‘Plantains Means There’s Always Food in the Home’

Sarahlynn Pablo speaks with fellow workshop participant Yewande Komolafe. (Photo by Rachael Bongiorno via Feet in 2 Worlds)

During a food journalism workshop organized by Feet in 2 Worlds, participants paired up to share their stories of food and cultural traditions. They produced five-minute audio clips on the following:

  • Plantains – Katherine Hernandez speaks about growing up with plantains, what she would eat for her “entire childhood practically whenever there was not much to eat in the home…” She added that “plantains means there’s always food in the home.”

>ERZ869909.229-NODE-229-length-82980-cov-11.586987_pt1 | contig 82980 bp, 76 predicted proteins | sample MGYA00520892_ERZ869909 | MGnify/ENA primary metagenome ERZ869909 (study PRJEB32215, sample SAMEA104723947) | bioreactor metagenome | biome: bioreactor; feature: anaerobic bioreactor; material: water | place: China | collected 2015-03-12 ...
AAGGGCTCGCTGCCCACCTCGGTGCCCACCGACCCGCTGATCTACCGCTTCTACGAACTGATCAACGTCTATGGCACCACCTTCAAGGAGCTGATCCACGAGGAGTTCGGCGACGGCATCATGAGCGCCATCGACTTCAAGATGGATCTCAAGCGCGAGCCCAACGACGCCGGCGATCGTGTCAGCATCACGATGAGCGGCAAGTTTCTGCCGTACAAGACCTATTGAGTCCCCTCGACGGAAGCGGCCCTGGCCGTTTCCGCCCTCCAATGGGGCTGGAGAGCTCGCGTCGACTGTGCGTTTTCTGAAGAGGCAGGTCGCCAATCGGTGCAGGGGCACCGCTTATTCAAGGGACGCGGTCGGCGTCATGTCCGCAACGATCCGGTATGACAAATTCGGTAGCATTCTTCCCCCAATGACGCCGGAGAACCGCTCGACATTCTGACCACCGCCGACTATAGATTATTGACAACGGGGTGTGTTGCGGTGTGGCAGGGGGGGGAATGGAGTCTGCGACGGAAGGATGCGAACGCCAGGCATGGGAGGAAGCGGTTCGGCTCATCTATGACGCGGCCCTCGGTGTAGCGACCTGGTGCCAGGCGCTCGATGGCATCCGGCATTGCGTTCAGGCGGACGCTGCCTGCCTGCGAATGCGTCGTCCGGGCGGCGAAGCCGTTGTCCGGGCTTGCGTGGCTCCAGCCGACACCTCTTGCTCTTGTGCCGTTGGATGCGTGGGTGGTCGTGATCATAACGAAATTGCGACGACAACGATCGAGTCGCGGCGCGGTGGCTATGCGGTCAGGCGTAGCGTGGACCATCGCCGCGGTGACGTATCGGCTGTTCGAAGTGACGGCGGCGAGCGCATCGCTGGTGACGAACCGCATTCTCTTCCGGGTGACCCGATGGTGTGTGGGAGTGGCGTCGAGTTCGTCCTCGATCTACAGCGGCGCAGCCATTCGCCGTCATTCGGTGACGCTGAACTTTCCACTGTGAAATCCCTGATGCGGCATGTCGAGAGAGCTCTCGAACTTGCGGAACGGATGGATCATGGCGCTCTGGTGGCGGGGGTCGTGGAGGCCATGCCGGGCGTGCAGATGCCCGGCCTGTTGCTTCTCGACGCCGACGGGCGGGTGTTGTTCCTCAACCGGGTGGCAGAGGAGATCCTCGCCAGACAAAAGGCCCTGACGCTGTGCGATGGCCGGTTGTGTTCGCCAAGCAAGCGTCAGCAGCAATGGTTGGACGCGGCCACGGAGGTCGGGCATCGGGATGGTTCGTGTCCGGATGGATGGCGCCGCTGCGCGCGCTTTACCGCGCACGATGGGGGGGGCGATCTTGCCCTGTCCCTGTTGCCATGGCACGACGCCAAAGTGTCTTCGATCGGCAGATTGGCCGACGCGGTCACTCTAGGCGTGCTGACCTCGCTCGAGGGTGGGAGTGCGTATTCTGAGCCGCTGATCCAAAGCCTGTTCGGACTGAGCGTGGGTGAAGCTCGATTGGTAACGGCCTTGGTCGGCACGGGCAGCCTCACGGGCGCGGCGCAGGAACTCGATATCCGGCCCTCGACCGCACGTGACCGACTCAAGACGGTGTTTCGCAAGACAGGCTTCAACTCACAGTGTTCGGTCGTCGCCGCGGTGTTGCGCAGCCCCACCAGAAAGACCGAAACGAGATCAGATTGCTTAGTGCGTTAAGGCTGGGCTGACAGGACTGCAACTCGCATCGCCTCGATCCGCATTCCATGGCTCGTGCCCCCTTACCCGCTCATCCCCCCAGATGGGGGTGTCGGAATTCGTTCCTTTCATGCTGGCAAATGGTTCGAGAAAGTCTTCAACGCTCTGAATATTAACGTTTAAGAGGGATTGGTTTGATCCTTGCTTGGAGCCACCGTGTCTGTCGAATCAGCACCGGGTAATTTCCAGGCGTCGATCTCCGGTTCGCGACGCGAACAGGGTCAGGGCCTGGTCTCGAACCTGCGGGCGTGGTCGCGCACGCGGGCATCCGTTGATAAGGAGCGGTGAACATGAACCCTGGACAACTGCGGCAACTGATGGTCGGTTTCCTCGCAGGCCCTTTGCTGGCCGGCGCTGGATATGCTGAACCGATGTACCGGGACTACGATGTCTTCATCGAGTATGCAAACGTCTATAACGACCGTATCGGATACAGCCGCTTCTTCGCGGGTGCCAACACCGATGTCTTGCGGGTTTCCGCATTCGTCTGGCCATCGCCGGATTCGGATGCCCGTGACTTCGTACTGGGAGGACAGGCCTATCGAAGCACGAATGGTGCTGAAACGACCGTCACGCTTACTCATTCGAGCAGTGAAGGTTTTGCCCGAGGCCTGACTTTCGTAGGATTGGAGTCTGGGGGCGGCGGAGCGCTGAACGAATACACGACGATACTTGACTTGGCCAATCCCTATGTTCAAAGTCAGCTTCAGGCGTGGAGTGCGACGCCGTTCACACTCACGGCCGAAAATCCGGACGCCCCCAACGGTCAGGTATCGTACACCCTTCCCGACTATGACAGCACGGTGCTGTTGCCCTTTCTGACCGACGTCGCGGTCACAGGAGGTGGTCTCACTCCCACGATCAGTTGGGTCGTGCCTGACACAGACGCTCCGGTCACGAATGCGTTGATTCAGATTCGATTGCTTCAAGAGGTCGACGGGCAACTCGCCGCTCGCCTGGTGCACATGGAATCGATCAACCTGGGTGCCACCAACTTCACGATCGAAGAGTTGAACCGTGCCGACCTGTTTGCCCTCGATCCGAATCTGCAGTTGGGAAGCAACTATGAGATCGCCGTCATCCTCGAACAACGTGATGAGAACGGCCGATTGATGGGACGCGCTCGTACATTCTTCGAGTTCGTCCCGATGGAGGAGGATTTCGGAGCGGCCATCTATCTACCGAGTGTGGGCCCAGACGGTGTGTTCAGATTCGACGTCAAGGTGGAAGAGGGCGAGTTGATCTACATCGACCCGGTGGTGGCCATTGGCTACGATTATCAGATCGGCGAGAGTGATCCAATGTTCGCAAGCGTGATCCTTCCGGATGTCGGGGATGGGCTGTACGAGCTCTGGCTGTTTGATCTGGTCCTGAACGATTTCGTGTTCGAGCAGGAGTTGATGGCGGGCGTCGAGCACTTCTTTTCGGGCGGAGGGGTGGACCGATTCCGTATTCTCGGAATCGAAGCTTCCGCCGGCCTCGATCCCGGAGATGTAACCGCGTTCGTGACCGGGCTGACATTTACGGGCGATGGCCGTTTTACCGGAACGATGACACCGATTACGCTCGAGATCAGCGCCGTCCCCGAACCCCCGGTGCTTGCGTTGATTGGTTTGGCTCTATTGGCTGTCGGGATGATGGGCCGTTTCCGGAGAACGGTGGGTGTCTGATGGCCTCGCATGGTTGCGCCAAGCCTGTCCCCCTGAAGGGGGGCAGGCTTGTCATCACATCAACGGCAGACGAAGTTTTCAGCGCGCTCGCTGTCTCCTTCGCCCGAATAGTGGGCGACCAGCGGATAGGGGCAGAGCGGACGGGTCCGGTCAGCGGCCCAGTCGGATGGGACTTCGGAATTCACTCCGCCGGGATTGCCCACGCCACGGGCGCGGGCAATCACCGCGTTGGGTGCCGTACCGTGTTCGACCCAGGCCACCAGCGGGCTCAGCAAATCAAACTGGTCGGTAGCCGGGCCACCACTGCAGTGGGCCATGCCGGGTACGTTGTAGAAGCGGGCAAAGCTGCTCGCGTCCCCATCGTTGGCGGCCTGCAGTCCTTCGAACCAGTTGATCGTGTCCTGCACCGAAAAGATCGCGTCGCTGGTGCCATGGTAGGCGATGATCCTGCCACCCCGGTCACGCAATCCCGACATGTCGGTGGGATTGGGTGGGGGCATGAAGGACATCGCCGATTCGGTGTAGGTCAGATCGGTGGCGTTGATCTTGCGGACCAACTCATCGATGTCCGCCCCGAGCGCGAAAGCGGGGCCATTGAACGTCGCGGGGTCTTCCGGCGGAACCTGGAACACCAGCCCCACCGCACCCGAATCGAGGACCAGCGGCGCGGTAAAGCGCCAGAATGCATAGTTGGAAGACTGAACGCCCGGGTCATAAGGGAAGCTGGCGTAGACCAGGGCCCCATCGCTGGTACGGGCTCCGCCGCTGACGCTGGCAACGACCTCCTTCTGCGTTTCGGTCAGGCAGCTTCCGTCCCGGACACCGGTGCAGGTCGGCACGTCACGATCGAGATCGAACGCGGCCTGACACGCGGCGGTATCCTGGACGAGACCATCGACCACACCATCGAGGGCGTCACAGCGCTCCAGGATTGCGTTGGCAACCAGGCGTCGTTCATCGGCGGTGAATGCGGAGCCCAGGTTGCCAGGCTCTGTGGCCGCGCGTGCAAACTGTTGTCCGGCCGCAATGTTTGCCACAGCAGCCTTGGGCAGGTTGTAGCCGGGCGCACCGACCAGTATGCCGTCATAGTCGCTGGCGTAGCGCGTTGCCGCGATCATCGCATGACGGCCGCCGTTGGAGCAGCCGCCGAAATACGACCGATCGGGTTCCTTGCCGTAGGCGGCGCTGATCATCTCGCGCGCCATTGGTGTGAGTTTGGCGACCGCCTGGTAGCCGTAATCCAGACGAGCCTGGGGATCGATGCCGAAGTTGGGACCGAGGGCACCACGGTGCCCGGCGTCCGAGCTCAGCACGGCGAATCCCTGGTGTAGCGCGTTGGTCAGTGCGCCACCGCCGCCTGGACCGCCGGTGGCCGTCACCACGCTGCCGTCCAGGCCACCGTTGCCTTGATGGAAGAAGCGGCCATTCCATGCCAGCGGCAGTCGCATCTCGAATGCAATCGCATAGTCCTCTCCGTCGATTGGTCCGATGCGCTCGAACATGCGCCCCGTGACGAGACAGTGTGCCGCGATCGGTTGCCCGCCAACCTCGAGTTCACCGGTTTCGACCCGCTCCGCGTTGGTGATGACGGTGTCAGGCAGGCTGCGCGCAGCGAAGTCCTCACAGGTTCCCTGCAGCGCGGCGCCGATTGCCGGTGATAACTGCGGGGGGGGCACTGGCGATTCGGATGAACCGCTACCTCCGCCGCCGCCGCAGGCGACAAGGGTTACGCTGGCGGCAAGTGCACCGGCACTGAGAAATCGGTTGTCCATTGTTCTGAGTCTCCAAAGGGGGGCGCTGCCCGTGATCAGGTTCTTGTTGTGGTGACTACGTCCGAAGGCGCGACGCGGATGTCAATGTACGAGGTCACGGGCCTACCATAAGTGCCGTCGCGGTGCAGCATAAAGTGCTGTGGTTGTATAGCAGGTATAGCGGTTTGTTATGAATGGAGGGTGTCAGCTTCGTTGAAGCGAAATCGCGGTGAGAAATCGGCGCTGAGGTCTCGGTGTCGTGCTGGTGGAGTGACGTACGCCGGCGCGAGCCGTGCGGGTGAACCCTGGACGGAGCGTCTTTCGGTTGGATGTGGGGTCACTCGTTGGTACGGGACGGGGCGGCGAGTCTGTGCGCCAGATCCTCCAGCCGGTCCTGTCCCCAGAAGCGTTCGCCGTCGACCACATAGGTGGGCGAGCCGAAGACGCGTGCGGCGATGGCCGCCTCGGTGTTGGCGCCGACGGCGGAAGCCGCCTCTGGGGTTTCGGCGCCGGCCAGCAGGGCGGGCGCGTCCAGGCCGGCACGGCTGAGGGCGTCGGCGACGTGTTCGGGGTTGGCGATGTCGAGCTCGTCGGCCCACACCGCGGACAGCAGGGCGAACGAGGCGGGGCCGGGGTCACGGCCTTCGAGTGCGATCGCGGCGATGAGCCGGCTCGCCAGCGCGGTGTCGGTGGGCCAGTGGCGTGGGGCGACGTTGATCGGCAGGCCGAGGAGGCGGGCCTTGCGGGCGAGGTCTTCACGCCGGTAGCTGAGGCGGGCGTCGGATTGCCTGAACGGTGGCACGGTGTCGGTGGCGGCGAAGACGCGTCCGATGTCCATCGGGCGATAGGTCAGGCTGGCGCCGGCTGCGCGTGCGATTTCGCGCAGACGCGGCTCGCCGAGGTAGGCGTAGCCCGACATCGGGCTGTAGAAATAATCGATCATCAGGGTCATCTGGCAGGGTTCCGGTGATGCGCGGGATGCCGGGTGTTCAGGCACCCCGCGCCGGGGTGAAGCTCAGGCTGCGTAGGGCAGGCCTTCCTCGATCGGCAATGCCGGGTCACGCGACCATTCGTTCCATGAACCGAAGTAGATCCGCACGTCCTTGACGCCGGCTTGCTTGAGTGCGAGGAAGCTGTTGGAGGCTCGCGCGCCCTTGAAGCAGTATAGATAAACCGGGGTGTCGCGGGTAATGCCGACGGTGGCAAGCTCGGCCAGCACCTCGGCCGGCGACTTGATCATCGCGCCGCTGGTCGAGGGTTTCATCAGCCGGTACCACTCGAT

• Saffron – Shiva Bayat explains how saffron got her in touch with her Persian roots while growing up in Egypt and now living in NYC.
  • Kawali – Natalia Roxas speaks about using a Filipino cooking pan, known as a kawali, to prepare a special meal for Christmas.
  • Rice, salt and sugar – In describing how second-generation immigrants can learn about their heritage through food, Sarahlynn Pablo says that she learned from her mother to fill three jars with basic Filipino ingredients – rice, salt and sugar – when moving into a new home.

Go to Feet in 2 Worlds to hear the audio stories.

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